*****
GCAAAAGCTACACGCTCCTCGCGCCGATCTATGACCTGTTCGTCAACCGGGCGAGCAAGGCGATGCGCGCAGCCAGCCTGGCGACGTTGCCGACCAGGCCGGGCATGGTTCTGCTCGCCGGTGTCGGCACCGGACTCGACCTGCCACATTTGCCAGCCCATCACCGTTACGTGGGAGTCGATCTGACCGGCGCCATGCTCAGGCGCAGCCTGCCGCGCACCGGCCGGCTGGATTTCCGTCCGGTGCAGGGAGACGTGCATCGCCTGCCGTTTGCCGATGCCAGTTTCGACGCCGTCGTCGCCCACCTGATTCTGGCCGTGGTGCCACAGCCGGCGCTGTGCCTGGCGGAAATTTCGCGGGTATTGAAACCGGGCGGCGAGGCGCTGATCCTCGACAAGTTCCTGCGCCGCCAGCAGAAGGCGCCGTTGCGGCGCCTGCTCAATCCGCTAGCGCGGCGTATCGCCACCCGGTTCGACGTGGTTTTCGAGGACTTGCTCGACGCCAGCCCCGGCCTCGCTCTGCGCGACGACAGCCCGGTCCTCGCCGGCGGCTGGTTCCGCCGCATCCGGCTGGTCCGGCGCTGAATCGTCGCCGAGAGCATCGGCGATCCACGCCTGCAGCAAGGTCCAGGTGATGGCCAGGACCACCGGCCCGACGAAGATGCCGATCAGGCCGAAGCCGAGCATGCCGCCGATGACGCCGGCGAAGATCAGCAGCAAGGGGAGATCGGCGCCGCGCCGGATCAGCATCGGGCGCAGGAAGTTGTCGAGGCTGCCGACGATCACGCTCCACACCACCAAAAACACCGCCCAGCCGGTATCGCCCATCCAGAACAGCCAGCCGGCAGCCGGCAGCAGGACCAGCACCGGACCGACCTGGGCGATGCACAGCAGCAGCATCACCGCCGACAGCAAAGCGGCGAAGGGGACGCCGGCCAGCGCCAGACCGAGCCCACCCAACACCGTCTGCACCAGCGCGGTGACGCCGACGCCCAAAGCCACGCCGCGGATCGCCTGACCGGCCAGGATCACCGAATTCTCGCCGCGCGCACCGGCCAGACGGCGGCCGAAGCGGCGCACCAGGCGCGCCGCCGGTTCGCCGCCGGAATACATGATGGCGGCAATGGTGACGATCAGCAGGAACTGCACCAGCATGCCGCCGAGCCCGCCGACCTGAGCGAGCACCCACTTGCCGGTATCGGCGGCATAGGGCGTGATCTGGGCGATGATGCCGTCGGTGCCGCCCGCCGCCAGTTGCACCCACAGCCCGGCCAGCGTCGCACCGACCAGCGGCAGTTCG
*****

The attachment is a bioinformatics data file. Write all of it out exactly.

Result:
GCAAAAGCTACACGCTCCTCGCGCCGATCTATGACCTGTTCGTCAACCGGGCGAGCAAGGCGATGCGCGCAGCCAGCCTGGCGACGTTGCCGACCAGGCCGGGCATGGTTCTGCTCGCCGGTGTCGGCACCGGACTCGACCTGCCACATTTGCCAGCCCATCACCGTTACGTGGGAGTCGATCTGACCGGCGCCATGCTCAGGCGCAGCCTGCCGCGCACCGGCCGGCTGGATTTCCGTCCGGTGCAGGGAGACGTGCATCGCCTGCCGTTTGCCGATGCCAGTTTCGACGCCGTCGTCGCCCACCTGATTCTGGCCGTGGTGCCACAGCCGGCGCTGTGCCTGGCGGAAATTTCGCGGGTATTGAAACCGGGCGGCGAGGCGCTGATCCTCGACAAGTTCCTGCGCCGCCAGCAGAAGGCGCCGTTGCGGCGCCTGCTCAATCCGCTAGCGCGGCGTATCGCCACCCGGTTCGACGTGGTTTTCGAGGACTTGCTCGACGCCAGCCCCGGCCTCGCTCTGCGCGACGACAGCCCGGTCCTCGCCGGCGGCTGGTTCCGCCGCATCCGGCTGGTCCGGCGCTGAATCGTCGCCGAGAGCATCGGCGATCCACGCCTGCAGCAAGGTCCAGGTGATGGCCAGGACCACCGGCCCGACGAAGATGCCGATCAGGCCGAAGCCGAGCATGCCGCCGATGACGCCGGCGAAGATCAGCAGCAAGGGGAGATCGGCGCCGCGCCGGATCAGCATCGGGCGCAGGAAGTTGTCGAGGCTGCCGACGATCACGCTCCACACCACCAAAAACACCGCCCAGCCGGTATCGCCCATCCAGAACAGCCAGCCGGCAGCCGGCAGCAGGACCAGCACCGGACCGACCTGGGCGATGCACAGCAGCAGCATCACCGCCGACAGCAAAGCGGCGAAGGGGACGCCGGCCAGCGCCAGACCGAGCCCACCCAACACCGTCTGCACCAGCGCGGTGACGCCGACGCCCAAAGCCACGCCGCGGATCGCCTGACCGGCCAGGATCACCGAATTCTCGCCGCGCGCACCGGCCAGACGGCGGCCGAAGCGGCGCACCAGGCGCGCCGCCGGTTCGCCGCCGGAATACATGATGGCGGCAATGGTGACGATCAGCAGGAACTGCACCAGCATGCCGCCGAGCCCGCCGACCTGAGCGAGCACCCACTTGCCGGTATCGGCGGCATAGGGCGTGATCTGGGCGATGATGCCGTCGGTGCCGCCCGCCGCCAGTTGCACCCACAGCCCGGCCAGCGTCGCACCGACCAGCGGCAGTTCG